Coventry is believed to be the first city in the UK, and one of the first in the world, to have installed a central management system (CMS) to remotely monitor and control its street lights. Wireless communication nodes attached to individual lights link them to a network of base stations, which in turn are connected to computers at the command centre.

The CMS controls dimming, and tracks the operation of all the lights, recording how much energy they use and detecting signs of faults early. This means lights can be fixed before they even go out, so it is longer necessary for teams to scout the city looking for broken lamps. The system enables the Balfour Beatty team to respond quickly to failures, meeting demanding targets set by the council.

The result

Thanks to more efficient lighting and dimming, Coventry has achieved energy consumption and carbon dioxide emission reductions of 38% – hitting its original target. The total annual cost of the system to the taxpayer is lower than the cost of looking after street lighting before the PFI deal began, the council says.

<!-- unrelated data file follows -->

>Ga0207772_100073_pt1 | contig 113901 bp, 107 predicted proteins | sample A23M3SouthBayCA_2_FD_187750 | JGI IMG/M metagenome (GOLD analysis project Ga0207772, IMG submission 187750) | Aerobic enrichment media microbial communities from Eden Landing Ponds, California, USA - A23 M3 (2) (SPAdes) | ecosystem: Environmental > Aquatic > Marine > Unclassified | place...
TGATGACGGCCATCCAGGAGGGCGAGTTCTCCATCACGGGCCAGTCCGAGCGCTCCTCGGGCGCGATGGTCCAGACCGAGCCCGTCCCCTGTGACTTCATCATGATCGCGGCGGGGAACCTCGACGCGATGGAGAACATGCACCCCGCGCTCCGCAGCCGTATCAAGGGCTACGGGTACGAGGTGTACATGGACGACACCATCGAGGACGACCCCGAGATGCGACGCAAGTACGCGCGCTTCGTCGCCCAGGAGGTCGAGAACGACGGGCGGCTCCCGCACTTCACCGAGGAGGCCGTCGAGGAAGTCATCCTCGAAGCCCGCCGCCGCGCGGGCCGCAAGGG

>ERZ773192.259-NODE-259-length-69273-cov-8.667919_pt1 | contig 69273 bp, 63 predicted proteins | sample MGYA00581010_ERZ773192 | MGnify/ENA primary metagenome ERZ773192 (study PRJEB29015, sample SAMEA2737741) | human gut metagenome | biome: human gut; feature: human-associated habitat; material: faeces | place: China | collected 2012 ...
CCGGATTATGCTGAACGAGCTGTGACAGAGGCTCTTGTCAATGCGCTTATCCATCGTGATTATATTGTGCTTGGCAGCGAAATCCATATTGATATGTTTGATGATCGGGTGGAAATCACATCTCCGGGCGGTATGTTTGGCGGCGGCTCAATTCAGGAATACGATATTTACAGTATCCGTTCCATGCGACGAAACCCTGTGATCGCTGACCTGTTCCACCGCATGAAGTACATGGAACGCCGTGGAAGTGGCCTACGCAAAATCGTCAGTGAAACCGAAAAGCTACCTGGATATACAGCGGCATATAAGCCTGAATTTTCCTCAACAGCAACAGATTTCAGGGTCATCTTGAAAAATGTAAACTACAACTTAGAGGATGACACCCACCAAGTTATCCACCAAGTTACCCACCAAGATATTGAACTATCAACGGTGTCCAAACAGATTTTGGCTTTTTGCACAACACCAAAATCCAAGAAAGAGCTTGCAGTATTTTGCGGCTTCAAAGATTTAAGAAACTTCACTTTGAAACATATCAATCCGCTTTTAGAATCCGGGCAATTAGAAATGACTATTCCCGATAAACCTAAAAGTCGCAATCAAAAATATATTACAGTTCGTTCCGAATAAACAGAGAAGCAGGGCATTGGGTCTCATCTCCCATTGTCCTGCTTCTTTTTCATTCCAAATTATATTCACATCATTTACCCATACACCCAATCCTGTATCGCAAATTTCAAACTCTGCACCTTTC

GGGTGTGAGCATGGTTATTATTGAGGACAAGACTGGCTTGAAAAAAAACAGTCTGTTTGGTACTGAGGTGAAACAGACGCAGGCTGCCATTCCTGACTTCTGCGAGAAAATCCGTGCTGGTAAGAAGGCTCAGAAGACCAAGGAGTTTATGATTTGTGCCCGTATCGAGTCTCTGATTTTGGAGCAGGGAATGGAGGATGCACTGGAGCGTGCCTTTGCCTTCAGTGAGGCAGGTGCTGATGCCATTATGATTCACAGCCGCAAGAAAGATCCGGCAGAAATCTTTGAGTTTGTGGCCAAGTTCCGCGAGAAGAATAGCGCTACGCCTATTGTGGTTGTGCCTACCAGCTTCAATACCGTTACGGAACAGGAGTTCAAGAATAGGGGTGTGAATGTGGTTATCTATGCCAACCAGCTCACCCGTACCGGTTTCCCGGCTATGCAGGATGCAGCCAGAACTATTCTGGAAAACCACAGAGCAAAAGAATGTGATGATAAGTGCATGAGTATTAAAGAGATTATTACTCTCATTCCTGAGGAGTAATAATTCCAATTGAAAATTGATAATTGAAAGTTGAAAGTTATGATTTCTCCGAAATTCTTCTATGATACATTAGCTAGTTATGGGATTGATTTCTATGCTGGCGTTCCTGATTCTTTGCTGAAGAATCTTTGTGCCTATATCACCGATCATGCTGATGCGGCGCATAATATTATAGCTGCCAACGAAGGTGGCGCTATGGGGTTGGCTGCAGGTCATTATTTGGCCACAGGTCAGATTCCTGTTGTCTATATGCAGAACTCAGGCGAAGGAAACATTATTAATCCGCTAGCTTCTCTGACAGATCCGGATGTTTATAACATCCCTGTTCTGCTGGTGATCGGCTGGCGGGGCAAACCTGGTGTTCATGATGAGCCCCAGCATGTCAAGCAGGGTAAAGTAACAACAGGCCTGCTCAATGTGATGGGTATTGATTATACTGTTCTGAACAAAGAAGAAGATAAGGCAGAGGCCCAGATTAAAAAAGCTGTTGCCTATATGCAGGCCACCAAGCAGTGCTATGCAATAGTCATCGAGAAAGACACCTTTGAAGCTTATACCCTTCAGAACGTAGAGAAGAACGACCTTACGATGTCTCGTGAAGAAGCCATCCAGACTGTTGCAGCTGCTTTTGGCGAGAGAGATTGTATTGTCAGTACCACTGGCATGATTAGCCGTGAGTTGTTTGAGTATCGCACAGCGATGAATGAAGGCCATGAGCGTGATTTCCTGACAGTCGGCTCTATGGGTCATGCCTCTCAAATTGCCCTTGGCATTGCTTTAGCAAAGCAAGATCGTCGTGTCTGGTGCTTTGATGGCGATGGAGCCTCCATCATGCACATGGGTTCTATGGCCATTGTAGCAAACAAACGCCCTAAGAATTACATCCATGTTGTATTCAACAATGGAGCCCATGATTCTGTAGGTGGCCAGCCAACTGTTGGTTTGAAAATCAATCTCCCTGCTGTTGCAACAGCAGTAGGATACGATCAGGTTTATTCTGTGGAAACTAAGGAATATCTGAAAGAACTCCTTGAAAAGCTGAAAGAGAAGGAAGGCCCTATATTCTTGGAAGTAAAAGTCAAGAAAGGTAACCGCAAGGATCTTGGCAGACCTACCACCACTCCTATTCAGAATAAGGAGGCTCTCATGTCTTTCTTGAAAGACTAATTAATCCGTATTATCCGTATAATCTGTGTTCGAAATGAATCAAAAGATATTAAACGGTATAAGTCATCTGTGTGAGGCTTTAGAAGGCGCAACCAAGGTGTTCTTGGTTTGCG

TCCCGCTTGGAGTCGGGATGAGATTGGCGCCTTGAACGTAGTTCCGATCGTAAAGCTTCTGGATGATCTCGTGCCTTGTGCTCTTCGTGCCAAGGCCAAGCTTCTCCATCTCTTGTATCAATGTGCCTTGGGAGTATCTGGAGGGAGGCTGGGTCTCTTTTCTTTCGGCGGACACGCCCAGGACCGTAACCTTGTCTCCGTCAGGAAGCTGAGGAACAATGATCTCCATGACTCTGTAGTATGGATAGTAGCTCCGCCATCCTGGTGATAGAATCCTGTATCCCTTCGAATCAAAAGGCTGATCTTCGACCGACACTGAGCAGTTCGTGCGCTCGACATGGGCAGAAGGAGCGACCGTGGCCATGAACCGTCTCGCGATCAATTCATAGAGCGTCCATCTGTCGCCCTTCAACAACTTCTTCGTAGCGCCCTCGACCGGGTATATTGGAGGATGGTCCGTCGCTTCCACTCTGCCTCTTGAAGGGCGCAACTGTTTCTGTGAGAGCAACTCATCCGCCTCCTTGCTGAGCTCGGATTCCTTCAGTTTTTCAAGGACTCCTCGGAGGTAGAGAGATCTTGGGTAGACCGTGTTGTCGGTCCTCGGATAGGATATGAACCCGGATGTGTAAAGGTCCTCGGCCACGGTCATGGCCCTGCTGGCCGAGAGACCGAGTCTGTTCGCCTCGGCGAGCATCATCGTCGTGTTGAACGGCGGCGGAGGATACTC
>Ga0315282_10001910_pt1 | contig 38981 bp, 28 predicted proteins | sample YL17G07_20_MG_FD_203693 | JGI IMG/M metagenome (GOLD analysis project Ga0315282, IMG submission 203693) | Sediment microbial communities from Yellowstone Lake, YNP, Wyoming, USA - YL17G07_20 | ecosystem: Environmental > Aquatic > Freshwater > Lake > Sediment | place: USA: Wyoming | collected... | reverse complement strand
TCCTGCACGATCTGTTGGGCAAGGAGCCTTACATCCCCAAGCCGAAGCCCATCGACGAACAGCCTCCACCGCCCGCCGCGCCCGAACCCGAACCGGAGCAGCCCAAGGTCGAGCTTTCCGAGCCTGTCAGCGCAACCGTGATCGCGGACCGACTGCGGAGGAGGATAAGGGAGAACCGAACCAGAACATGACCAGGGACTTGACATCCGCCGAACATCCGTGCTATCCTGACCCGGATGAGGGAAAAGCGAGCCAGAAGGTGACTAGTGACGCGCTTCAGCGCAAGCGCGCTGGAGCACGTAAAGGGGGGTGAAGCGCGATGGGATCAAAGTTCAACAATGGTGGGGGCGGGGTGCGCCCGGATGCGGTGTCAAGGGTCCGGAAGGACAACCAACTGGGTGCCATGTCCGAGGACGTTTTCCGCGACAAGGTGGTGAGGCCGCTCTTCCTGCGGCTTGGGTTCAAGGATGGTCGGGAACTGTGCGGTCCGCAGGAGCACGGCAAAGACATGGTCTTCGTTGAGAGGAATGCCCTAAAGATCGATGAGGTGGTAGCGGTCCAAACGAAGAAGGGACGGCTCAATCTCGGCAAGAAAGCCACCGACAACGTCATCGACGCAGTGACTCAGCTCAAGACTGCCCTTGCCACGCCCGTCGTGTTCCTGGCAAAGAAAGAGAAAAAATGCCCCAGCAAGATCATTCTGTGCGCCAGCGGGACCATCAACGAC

More than five years on from the start of the project, the next step will be to harness the latest technology to make Coventry’s network of street lights smarter. Over the next three years, the city will add sensors to its street lights, so that the lighting infrastructure can begin to support other services such as security, parking and traffic control. The council is considering introducing motion sensors for footpaths, traffic counters, rain gauges, ground level temperature sensors and parking space monitors.

Councillor Rachel Lancaster current Cabinet Member for Public service is delighted with the high quality of lighting, she said “The roll out of the programme citywide has been completed without any issues due to an excellent working relationship with our contractors. The system is flexible and efficient, and residents in the city have been very complimentary, I believe it was the right choice for Coventry”.